“We did begin to see some increase in U.S. travellers almost immediately once the sailing season began in May and weekend traffic this summer has been much stronger,” she said.

The room nights from the inn’s U.S. feeder markets are up significantly. The are also receiving bus tour inquiries for 2015.

Churchill Mansion Inn owner Paul Jesperson says the ferry has had a hugely positive impact on business this year compared to last year's occupancy numbers. 

“That being said it is only year two for the revitalized Churchill Mansion,” he said. 

In East Kemptville, Trout Point Lodge co-owner Charles Leary says they are seeing an almost 40 per cent increase in revenue year on year, May 1 to now. “However, we have seen substantial increases in overall revenue each year for the past six years at least. This increase also occurred with us having one less unit in commerce in 2014,” he added.

“We would certainly attribute some of this to the ferry. We are now (as of today) a recommended property on the Nova Star website, so we hope this will push reservations even more,” he said, adding that they have never had a year with so many wait list requests. They have had to turn quite a few potential guests away due to being full. Still, many people were able to adjust their itineraries to stay at the lodge.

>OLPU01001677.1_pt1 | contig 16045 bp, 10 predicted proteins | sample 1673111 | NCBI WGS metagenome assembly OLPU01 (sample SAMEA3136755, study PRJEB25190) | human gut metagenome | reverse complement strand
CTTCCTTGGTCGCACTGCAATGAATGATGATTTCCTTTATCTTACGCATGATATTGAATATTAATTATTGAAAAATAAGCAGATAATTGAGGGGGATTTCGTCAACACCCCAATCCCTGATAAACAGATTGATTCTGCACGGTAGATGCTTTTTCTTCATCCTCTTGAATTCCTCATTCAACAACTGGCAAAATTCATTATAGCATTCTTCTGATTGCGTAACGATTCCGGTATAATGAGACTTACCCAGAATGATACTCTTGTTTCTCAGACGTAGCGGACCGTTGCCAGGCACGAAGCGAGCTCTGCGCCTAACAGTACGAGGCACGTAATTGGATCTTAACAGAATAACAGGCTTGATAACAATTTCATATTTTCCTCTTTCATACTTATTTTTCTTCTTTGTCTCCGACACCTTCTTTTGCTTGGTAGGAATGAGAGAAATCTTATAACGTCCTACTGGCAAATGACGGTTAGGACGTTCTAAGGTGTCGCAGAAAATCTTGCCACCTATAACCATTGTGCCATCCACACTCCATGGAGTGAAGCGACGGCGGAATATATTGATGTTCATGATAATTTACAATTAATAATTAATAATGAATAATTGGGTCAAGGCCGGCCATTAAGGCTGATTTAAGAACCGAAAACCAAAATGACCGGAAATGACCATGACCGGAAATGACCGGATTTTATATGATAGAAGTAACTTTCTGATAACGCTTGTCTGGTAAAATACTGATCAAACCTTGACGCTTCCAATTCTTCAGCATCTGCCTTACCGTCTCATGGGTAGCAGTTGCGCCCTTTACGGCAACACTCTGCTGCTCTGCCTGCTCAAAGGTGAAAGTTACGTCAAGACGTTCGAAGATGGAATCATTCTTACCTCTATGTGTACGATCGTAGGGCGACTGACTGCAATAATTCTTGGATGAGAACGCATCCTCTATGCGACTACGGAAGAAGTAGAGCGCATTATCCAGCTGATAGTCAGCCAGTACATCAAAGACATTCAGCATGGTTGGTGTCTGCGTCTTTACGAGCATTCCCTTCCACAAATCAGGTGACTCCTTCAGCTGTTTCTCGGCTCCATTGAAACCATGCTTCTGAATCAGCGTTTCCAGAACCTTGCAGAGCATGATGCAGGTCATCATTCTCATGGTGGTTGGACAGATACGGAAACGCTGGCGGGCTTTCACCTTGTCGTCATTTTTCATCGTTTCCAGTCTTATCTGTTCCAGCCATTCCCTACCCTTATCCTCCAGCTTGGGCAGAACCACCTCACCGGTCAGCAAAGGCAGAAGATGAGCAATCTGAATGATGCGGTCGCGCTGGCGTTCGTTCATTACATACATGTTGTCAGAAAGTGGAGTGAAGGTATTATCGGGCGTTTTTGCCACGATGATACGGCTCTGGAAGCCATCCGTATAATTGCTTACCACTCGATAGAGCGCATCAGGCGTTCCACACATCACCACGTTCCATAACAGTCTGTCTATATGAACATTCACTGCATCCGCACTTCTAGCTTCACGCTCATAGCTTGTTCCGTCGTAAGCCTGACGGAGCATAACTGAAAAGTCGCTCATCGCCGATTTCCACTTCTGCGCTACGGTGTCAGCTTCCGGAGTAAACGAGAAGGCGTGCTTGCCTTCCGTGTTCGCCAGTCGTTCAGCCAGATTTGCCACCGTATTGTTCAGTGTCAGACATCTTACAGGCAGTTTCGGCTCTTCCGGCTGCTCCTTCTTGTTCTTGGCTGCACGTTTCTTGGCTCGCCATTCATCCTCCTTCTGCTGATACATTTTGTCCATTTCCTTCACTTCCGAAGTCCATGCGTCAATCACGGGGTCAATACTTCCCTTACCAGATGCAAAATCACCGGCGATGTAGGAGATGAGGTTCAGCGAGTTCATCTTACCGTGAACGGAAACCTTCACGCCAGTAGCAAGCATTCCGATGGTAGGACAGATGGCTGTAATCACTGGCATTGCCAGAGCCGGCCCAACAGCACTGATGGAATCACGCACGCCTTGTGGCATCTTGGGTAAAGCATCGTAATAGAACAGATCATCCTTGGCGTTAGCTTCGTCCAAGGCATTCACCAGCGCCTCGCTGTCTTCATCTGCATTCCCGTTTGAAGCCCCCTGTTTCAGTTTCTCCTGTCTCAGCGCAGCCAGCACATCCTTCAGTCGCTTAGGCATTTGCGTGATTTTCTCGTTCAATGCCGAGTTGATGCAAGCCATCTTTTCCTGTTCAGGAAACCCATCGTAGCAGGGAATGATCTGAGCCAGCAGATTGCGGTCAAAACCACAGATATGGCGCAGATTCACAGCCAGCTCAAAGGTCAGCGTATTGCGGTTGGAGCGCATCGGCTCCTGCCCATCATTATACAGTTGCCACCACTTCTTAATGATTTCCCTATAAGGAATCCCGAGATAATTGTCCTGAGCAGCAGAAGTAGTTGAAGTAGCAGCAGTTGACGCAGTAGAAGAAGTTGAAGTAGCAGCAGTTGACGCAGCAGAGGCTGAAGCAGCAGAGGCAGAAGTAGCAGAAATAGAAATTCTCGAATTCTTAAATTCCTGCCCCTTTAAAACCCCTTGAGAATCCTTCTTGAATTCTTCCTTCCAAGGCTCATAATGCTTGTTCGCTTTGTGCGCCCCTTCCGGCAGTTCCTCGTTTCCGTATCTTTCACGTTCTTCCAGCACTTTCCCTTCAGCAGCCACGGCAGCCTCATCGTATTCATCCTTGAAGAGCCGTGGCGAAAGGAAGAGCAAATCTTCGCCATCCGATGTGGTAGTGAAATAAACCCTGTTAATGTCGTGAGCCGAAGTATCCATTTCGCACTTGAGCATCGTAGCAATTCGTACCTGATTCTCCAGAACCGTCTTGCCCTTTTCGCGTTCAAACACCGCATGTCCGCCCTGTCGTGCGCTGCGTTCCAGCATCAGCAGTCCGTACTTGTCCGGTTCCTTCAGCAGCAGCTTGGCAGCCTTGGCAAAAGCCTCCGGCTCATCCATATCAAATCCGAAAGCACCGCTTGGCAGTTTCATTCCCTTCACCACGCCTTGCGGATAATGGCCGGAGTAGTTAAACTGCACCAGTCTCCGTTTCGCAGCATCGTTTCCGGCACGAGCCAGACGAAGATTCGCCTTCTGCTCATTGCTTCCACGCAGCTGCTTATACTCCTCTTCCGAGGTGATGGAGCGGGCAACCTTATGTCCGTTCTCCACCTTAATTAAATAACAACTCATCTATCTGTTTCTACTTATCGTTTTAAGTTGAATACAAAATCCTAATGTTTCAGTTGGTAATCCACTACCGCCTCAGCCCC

The owners have also sent guests to other local businesses, including the Tusket Island Tours, June Deveau Gallery, Denise Comeau Gallery, local restaurants and others. The lodge’s European and trans-Canada business continues to grow at a healthy rate as well. Leary says they have also noted a larger number of guests flying private planes into Yarmouth this year (“good for the airport”), and still a large number of Americans flying to Halifax and driving down. The absence of rental cars on some days has been an issue. 

“We are very pleased with Nova Star traffic in July and August and hope it will continue in the next two months,” said Leary.

“We still believe diversity in markets and marketing is extremely important to our overall business.”

When the Vanguard called Twyla Rogers at the Guest-Lovitt House B & B on Parade Street, she put a reservation on hold long enough to quickly tell our newsroom that the ferry is definitely making a difference.

“I’m very busy,” she said.

Co-innkeeper Neil Hisgen at the MacKinnon-Cann Inn on Willow Street said it is wonderful to see all of the marketing drawing people back to Nova Scotia.

“I would say 50 per cent of our reservations are made by those coming and going on the ferry,” he said.

Brian Rodney, at the Best Western Mermaid, said there’s been an improvement, especially in the past couple of weeks, and that July had been “moderately better.”  He added that the influx was similar to the days of the Scotia Prince, which was traditionally slow building up.